But still, it might make no sense to spend three days to compose the test cases, if you only have five days to test, fix bugs and re-test a particular application. The way the test cases should be prepared will have to be decided on a case-by-case basis.
The best way is to be ‘Efficient & Effective’!
As our management gurus put it, ‘to be efficient is to do the thing right, and to be effective is to do the right thing’. Putting this into context, it can be safely considered effective if the test cases you have adequately cover the functional and non-functional aspects of the software under test.
Efficiency, however, is in a league of its own. Depending on the person, one might cover a certain function with just one test case whereas another might require more than one. If all the functional and non-functional aspects can be covered with say, 10 test cases, no purpose is served by having more than 10 test cases or less thereof.
Turns out, it is a numbers game…
There is this specific case I want to cite as an example. For this particular web-based application, my test team had prepared about 90 test cases, excluding certain edge scenarios. We ensured all the test conditions were covered and the test execution time was typically 32 man hours.
Once the application finally passed through my team and sent to the client, he wanted to test it again using some third-party testers. After about two weeks, this test team had reported 80 new defects! Both my test team and development team were not convinced by this result, so we called up a triage meeting to review the defects. After thoroughly analyzing all 80 defects, what the team determined was that only two of the reported 80 incidents were actually valid defects.
When we took it back to that third-party test team, it was found out that they have prepared over 300 test cases and to execute all these, the team (we were told there were two engineers) took about two whole weeks. Amazed by this result, we cordially requested them to share the test cases just to get an idea on what they were up to. Needless to say, even after months and several reminders, it is apparent that they did not want to share the test cases with us. Therefore, the conclusion was that they have exaggerated on the work they did.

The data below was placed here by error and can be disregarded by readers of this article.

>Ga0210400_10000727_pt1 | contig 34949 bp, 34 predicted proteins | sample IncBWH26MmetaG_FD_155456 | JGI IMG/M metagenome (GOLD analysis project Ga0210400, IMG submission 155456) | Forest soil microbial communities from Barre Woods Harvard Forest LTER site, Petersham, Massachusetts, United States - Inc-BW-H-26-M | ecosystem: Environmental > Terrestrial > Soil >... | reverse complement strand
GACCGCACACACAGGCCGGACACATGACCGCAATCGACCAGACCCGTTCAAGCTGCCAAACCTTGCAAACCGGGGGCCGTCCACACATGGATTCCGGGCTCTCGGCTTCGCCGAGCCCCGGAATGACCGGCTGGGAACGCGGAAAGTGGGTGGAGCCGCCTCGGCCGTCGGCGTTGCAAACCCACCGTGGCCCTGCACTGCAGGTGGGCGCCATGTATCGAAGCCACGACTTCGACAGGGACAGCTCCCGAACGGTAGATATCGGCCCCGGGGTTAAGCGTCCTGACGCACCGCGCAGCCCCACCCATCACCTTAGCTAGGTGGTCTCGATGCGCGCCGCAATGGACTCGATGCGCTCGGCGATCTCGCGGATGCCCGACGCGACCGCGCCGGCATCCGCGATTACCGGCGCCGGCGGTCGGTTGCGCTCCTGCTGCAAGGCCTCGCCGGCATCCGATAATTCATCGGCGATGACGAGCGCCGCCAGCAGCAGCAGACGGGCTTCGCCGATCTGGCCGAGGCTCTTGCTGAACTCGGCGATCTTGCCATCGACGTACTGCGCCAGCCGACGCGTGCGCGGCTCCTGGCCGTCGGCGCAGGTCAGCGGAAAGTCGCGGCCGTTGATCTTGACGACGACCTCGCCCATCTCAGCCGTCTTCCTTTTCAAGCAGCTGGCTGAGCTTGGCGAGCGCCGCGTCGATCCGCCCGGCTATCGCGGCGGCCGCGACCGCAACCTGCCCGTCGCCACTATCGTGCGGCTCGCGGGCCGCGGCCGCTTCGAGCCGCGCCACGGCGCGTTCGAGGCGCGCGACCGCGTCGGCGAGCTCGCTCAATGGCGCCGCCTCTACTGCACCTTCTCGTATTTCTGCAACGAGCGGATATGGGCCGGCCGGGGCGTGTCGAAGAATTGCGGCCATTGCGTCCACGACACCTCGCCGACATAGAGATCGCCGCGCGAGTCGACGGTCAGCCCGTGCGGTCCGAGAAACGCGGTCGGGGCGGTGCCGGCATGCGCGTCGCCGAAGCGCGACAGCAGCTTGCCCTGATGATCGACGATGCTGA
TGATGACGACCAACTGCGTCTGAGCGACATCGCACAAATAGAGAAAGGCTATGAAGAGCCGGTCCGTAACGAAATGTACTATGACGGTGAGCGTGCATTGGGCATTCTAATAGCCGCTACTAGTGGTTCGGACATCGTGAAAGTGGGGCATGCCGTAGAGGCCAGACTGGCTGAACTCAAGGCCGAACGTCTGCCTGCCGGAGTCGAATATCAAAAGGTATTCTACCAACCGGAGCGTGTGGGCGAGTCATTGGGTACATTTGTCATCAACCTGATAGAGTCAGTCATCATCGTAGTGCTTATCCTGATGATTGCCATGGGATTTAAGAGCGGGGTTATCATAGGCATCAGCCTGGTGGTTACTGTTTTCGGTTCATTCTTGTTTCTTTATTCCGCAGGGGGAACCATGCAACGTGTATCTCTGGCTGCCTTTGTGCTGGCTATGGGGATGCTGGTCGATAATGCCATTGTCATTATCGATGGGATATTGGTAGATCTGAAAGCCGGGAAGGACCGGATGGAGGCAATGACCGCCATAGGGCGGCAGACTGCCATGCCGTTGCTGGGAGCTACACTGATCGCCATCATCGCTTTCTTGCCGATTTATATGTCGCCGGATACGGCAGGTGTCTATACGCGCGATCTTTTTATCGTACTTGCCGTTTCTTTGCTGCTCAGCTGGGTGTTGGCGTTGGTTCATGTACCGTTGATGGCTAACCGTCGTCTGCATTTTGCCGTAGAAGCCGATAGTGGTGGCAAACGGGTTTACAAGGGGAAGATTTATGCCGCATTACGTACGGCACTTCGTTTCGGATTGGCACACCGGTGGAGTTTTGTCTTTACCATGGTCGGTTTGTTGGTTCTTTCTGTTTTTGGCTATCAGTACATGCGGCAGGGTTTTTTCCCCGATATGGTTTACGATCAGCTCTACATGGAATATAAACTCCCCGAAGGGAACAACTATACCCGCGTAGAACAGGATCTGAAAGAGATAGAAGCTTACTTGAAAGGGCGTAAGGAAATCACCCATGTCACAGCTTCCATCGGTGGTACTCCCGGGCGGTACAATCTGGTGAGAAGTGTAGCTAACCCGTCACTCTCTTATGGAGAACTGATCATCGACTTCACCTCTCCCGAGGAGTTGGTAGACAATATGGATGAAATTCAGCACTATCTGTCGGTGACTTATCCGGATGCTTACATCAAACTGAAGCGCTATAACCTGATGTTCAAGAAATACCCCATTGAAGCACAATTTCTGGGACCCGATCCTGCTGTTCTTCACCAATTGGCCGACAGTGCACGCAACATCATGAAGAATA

Ultimately it comes back to the numbers game I was talking about. Showing your management or the client that you have a large number of test cases and logging a large number of defects is one method some test teams resort to, in order to just ‘show’ that they did good work. Since the management or a client would rarely dig deep to examine the validity in such situations, it was a safe bet to make.
At the end of the day, ‘How many test cases should be there?’
The first thing to do is to identify the test conditions. The time spent here will never go wasted since this also helps you to understand the system better. Then you have to understand the nature of the project including the perception of the management and the client about testing.
From there, use test design techniques you prefer to carefully craft the test cases. Remember, the set of test cases that comes out as a result of this should be both efficient and effective.
The challenge is to prepare not more or less but the right amount of test cases which will provide complete coverage to achieve the greatest effectiveness.
Reviewing this work in collaboration with the development and business teams is always a good practice. It would help to bridge any gaps or misunderstandings. Other than that, as long as the set of test cases you have could cover all functional and non-functional aspects of the software application under test, the number of test cases does not really matter.